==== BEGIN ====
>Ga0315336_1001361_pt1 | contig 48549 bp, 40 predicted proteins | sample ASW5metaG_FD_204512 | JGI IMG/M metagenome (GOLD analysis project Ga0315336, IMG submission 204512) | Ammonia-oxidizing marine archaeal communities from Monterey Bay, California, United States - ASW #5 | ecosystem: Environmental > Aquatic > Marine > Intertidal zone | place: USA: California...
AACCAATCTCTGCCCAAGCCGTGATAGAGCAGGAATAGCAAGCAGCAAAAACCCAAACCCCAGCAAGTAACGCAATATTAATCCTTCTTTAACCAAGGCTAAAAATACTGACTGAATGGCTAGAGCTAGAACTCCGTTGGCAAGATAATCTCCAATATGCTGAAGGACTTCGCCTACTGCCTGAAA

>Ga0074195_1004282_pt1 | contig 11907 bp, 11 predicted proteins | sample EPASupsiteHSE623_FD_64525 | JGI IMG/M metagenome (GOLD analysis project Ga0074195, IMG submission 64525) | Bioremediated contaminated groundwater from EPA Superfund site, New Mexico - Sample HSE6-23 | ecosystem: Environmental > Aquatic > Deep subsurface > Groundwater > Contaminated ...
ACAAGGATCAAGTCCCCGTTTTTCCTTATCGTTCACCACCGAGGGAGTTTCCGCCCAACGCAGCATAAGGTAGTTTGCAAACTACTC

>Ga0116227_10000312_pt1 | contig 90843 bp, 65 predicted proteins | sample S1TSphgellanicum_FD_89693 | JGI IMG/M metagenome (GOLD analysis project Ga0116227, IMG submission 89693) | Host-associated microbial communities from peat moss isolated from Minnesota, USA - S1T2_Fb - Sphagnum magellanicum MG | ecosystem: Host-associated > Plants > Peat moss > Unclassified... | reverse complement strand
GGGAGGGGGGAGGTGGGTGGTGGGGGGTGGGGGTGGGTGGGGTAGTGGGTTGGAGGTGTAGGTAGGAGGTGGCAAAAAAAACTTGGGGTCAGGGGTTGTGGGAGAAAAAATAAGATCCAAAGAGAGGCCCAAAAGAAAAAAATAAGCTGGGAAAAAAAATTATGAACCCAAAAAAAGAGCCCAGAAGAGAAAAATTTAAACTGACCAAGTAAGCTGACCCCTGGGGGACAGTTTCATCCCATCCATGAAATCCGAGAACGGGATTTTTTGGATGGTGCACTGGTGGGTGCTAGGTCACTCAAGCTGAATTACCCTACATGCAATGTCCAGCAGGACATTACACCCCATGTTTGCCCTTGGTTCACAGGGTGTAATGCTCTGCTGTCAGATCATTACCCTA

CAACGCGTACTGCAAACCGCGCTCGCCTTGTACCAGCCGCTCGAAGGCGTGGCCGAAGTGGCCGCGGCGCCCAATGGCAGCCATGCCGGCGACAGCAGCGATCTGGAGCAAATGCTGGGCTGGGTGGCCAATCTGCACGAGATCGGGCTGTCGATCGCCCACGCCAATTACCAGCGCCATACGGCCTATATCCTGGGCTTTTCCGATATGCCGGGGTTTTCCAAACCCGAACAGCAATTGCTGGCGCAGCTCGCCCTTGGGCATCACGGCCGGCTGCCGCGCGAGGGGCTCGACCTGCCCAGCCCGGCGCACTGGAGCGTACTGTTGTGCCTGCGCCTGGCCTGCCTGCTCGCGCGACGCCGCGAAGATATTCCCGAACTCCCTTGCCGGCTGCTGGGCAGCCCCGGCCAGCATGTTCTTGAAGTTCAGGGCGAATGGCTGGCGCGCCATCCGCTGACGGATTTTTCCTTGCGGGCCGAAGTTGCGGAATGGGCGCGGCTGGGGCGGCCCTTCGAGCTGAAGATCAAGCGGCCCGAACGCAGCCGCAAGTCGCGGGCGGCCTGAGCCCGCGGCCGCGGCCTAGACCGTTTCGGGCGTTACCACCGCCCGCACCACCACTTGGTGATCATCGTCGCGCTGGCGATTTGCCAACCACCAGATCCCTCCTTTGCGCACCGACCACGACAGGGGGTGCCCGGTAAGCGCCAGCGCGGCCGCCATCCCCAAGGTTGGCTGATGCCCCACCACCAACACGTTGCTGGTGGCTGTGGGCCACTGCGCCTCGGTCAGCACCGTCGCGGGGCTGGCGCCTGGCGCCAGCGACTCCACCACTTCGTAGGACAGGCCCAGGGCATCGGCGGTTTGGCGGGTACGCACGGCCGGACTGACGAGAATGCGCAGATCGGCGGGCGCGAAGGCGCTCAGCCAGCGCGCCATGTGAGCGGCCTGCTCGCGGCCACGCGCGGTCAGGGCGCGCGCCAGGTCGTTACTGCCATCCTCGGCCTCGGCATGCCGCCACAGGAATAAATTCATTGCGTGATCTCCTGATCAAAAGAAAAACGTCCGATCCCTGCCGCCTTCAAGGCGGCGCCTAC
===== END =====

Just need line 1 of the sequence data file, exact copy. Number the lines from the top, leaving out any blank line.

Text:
>Ga0315336_1001361_pt1 | contig 48549 bp, 40 predicted proteins | sample ASW5metaG_FD_204512 | JGI IMG/M metagenome (GOLD analysis project Ga0315336, IMG submission 204512) | Ammonia-oxidizing marine archaeal communities from Monterey Bay, California, United States - ASW #5 | ecosystem: Environmental > Aquatic > Marine > Intertidal zone | place: USA: California...